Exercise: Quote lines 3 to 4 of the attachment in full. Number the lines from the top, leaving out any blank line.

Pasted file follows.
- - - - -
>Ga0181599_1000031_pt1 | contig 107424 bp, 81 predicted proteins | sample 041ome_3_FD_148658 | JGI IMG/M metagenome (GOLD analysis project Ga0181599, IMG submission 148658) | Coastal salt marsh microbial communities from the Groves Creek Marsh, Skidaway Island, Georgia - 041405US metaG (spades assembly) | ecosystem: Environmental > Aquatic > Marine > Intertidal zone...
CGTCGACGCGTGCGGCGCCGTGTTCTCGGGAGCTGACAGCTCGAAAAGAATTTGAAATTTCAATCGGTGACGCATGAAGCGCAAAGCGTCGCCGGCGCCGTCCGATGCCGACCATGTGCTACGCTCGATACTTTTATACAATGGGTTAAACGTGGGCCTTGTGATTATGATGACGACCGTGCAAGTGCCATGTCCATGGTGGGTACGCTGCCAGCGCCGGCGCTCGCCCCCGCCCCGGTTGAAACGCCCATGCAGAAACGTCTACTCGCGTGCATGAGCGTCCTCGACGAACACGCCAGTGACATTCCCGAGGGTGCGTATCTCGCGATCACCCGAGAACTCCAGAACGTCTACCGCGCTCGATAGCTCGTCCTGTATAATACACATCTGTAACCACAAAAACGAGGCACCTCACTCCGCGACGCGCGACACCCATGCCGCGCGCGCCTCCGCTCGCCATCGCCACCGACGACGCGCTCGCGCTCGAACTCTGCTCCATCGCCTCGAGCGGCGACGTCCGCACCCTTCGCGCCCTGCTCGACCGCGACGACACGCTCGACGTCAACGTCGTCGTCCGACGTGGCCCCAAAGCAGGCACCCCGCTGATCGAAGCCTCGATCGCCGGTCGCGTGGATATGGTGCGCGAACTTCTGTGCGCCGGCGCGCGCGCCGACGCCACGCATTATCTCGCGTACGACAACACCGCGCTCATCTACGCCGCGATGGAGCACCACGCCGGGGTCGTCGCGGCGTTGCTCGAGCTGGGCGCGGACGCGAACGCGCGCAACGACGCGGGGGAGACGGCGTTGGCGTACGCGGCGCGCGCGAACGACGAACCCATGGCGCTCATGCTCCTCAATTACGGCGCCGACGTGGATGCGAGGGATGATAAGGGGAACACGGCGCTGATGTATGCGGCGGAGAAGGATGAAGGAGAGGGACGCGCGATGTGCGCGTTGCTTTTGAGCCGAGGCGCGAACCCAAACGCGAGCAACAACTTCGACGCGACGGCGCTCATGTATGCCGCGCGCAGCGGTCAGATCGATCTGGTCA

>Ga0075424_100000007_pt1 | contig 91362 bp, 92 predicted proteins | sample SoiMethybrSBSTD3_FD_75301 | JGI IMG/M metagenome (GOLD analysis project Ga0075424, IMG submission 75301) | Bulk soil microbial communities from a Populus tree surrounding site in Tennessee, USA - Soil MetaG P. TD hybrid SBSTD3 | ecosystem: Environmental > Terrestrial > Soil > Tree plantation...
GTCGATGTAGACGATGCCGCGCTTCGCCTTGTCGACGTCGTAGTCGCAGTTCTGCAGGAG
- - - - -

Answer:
>Ga0075424_100000007_pt1 | contig 91362 bp, 92 predicted proteins | sample SoiMethybrSBSTD3_FD_75301 | JGI IMG/M metagenome (GOLD analysis project Ga0075424, IMG submission 75301) | Bulk soil microbial communities from a Populus tree surrounding site in Tennessee, USA - Soil MetaG P. TD hybrid SBSTD3 | ecosystem: Environmental > Terrestrial > Soil > Tree plantation...
GTCGATGTAGACGATGCCGCGCTTCGCCTTGTCGACGTCGTAGTCGCAGTTCTGCAGGAG